‘Bend-don’t-break’ de­fense de­liv­ers again

The Washington Times Daily - - SPORTS - DERON SNYDER

Con­fi­dence was shaky, at best, Sun­day as Philadel­phia be­gan a would-be game-win­ning touch­down drive. Washington’s de­fense had been less-than-in­spir­ing most of the af­ter­noon at Lin­coln Fi­nan­cial Field, and now the Ea­gles were poised to de­liver a crush­ing blow to the Skins’ play­off hopes.

Faith was hard to come by. But by now, we should know bet­ter than to trust our gut and ly­ing eyes. Be­cause while it felt like the Ea­gles were hav­ing their way on of­fense — dom­i­nat­ing the clock, con­vert­ing third downs and rack­ing up the yardage — the score­board told a dif­fer­ent story. It said one cru­cial stop was the only thing stand­ing be­tween vic­tory and de­feat.

Most fans would rather see Kirk Cousins and his mul­ti­ple weapons take the field for a fi­nal, de­ci­sive drive. But when line­backer Ryan Ker­ri­gan roared in for a strip-sack that was re­cov­ered by

line­backer Trent Mur­phy with 12 sec­onds re­main­ing, Washington’s de­fense held up its end of the bar­gain in 27-22 vic­tory.

There’s no deny­ing that the team’s strength re­sides on the other side of the ball, where Cousins ranks among the league’s lead­ing passers while or­ches­trat­ing a Top-10 unit. Con­versely, Washington’s D ranks as a mid­dling unit in points al­lowed, among the NFL’s lower-third in yards al­lowed and dead-last in third-down con­ver­sion per­cent­age.

Ker­ri­gan and his crew likely won’t im­prove their sta­tis­ti­cal stand­ing much with their show­ing against the Ea­gles. They gave up al­most 400 yards to­tal, in­clud­ing key first downs again on third and even fourth down (the Ea­gles were two of three). But they held when it mat­tered most.

That has be­come a trend, al­beit easy to over­look. This was the fourth game in which the de­fense took the field in a one-pos­ses­sion game with time wind­ing down. They failed to se­cure the vic­tory just once — when Detroit’s Matthew Stafford hit An­quan Boldin for a touch­down with 16 sec­onds re­main­ing.

Oth­er­wise, against the New York Gi­ants (Su’a Cravens in­ter­cep­tion with 1:02 re­main­ing), Bal­ti­more (turnover on downs with 20 sec­onds left), and now Philadel­phia, (forced fum­ble) Washington has with­stood deep for­ays into its own ter­ri­tory with­out yield­ing the go-ahead score.

“It helps that we’ve had a cou­ple, that (de­fen­sive play­ers) know how to reach and how to re­spond,” Washington coach Jay Gru­den said. “It’s just guys step­ping up and mak­ing plays and not blink­ing.”

It seemed like you couldn’t blink with­out the Ea­gles con­vert­ing an­other third down. They were nine of 18, just about the av­er­age for Washington’s op­po­nents en­ter­ing the game (48 per­cent). But Washington is putting the ‘B’ in Bend But Don’t Break this sea­son. They al­lowed only 16 of the 22 points as Cousins threw an in­ter­cep­tion that was re­turned for a touch­down (Philly’s two-point at­tempt failed).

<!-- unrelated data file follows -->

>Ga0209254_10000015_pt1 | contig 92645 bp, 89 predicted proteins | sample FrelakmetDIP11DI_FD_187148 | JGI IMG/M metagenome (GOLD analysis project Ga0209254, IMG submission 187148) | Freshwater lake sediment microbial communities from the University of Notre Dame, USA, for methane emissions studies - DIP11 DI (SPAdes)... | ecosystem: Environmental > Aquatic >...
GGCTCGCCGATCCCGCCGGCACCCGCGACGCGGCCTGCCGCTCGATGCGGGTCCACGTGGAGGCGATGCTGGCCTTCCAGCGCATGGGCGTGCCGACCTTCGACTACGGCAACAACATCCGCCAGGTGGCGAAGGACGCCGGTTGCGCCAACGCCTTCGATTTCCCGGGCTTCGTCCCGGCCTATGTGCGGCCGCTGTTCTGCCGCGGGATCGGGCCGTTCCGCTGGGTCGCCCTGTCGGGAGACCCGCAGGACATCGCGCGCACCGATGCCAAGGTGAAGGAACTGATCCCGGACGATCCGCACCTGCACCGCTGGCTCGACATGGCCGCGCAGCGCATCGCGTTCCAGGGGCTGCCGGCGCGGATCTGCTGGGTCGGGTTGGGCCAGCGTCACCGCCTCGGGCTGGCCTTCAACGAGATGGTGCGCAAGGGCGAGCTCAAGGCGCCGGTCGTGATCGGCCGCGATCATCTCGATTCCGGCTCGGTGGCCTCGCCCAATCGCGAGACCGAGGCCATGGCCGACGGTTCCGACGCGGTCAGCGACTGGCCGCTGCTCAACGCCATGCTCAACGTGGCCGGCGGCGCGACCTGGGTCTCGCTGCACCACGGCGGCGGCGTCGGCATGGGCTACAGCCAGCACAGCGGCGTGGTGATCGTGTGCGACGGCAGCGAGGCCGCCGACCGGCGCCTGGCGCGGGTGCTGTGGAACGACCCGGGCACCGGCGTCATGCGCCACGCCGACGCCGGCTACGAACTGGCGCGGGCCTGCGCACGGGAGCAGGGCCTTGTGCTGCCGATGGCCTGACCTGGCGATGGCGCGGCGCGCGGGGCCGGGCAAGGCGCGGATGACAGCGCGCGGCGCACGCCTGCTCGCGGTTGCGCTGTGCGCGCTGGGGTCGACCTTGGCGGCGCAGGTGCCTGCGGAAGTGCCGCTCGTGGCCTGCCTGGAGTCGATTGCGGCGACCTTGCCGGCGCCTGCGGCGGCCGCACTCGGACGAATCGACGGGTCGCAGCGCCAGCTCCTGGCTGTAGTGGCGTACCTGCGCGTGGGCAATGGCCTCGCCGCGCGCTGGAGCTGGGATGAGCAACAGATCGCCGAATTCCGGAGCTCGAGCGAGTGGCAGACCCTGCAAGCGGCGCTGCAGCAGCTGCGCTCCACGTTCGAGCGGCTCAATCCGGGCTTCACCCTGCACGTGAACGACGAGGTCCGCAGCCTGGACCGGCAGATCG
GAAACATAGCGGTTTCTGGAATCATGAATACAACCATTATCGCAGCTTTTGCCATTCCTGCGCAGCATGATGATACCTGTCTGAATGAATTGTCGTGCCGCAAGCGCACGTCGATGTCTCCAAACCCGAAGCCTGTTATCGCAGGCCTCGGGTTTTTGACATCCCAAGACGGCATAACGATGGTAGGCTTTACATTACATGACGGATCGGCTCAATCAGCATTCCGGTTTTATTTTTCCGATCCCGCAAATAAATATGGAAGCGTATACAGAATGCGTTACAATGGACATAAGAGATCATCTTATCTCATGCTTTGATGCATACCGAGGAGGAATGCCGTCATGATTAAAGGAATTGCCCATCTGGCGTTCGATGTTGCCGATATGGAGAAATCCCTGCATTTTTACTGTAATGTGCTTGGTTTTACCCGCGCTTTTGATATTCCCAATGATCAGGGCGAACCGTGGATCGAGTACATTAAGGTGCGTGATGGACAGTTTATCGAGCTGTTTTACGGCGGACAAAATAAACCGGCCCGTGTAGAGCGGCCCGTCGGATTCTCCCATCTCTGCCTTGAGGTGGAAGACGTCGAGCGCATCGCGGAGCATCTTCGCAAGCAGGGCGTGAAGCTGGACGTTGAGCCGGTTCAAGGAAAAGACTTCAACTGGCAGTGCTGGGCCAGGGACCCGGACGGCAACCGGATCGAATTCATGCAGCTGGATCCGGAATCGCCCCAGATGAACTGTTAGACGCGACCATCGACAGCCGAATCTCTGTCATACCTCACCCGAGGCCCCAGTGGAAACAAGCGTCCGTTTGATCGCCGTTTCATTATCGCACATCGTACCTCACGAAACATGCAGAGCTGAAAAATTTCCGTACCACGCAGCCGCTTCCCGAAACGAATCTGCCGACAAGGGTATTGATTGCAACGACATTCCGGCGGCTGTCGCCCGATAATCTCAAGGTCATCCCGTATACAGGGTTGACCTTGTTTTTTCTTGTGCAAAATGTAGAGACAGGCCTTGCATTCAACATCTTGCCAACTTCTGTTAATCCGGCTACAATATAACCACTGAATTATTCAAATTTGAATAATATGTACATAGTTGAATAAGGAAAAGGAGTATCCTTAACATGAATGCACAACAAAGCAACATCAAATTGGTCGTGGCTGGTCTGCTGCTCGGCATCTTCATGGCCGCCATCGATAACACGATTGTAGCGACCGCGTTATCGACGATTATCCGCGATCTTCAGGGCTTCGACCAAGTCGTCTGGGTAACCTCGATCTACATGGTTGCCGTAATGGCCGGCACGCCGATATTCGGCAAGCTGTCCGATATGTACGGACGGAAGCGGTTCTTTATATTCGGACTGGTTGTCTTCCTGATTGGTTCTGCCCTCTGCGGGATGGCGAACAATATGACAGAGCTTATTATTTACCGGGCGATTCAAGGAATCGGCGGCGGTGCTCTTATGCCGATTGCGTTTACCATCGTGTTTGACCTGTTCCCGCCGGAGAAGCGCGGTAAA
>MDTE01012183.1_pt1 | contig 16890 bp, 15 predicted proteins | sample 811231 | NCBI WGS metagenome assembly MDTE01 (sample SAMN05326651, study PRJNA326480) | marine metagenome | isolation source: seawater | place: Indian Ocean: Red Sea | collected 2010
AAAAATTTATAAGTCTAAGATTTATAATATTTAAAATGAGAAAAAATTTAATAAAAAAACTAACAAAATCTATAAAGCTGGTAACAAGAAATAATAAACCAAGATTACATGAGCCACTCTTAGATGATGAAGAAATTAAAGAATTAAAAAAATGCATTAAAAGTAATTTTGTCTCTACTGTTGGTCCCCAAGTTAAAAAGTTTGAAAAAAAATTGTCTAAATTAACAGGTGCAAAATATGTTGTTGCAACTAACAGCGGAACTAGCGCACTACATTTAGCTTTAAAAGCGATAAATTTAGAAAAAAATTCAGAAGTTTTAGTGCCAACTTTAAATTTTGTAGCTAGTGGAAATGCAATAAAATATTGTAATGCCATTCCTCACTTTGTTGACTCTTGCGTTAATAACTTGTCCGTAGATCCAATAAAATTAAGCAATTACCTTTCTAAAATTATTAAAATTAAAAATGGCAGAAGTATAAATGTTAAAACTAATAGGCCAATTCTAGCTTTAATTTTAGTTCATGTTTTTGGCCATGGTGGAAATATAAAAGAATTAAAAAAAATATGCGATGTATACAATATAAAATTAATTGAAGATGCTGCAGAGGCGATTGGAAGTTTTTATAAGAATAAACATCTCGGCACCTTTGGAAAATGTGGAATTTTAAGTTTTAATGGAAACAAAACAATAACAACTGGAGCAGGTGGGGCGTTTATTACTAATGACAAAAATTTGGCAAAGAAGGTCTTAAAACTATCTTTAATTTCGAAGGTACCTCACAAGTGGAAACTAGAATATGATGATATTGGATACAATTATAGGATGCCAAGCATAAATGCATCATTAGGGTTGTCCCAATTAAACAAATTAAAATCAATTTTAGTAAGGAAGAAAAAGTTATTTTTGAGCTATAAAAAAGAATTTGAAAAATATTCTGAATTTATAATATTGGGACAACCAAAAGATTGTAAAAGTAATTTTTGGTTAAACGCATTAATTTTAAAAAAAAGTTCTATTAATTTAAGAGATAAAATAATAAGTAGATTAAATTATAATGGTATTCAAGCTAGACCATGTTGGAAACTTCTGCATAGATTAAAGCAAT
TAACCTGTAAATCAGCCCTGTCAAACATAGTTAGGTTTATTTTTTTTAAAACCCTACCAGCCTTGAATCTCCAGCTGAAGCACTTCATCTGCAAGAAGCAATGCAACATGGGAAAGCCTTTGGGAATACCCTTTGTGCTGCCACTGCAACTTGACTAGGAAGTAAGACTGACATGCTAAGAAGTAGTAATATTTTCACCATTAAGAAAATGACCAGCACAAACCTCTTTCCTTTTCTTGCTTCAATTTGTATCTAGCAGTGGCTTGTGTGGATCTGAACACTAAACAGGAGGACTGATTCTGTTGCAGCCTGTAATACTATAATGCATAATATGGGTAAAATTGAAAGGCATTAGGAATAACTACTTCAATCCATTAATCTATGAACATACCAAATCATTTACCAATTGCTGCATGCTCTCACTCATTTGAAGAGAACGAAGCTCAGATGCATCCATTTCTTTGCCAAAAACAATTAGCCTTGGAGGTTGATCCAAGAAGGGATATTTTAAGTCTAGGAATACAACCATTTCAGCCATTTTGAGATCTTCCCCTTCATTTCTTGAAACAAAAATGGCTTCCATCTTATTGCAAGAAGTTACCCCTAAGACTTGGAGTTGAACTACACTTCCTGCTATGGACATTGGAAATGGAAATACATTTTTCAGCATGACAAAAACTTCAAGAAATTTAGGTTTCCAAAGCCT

Early on, the Ea­gles were pulling off a per­fect im­pres­sion of their op­po­nent, dom­i­nat­ing the game ev­ery­where but the score­board. Philly had only a 6-0 lead af­ter its first three drives, thanks to Washington stiff­en­ing for two field goals and corner­back De­S­ha­zor Everett’s in­ter­cep­tion in the end zone. For the day, the Ea­gles gained 383 yards, thanks largely to their suc­cess on third down.

“You get frus­trated about it, but at end of day got off the field when needed to,” said Comp­ton, who left with a knee in­jury in the third quar­ter. “We kept them in ad­van­ta­geous field goal range and did a pretty good job, but we still have to cor­rect third downs and play bet­ter in that area.”

When Washington doesn’t get off the field, Cousins & Co. can’t get off the bench. But they proved that a lot of time with the ball isn’t to­tally nec­es­sary, es­pe­cially with a home-run hit­ter like DeSean Jack­son.

The for­mer Ea­gle hauled in an 80-yard touch­down to cap a twoplay drive early in the third quar­ter. Washington demon­strated an abil­ity to strike from dis­tance on the ground as well: Rob Kel­ley ran in from 22 yards out and Chris Thomp­son scored the go-ahead touch­down on a 25-yard toss in the fi­nal two min­utes — with new­lyre­in­stated tackle Trent Wil­liams pro­vid­ing a down­field es­cort.

Af­ter­ward, Gru­den con­ceded that the wiser play might’ve been Thomp­son tak­ing a knee so Washington could run down the clock be­fore at­tempt­ing a game-win­ning kick. That would’ve kept the de­fense out of a hero/goat sce­nario. But the coach ac­knowl­edged the flip side of play­ing it “safe,” a les­son the team brought from Lon­don. “There’s no guar­an­tee on those field goals,” he said. “We learned the hard way.”

Ap­par­ently, this team don’t know any other way to play. Whether the of­fense shines or the de­fense strug­gles, Washington seems des­tined to be in nail-biters that ride on the last pos­ses­sion. But in­stead of be­ing ner­vous when vic­tory de­pends on a stop, ev­ery­one can breathe a lit­tle eas­ier thanks to results thus far.

“We have been tested in ev­ery area that should be tested in sit­u­a­tional foot­ball,” Redskins de­fen­sive end Chris Baker said. “I think this game helped us and let us re­al­ize that no mat­ter the sit­u­a­tion, if we con­tinue to stick to­gether we can find a way to make the play and win the game.”

Maybe Cousins will take a page from Green Bay’s Aaron Rodgers and de­liver this mes­sage the next time Washington’s de­fense is on the spot:

“Re­lax.”

Washington Redskins run­ning back Robert Kel­ley rushes for a 22-yard touch­down in the sec­ond quar­ter. Kel­ley fin­ished with 63 rush­ing yards.

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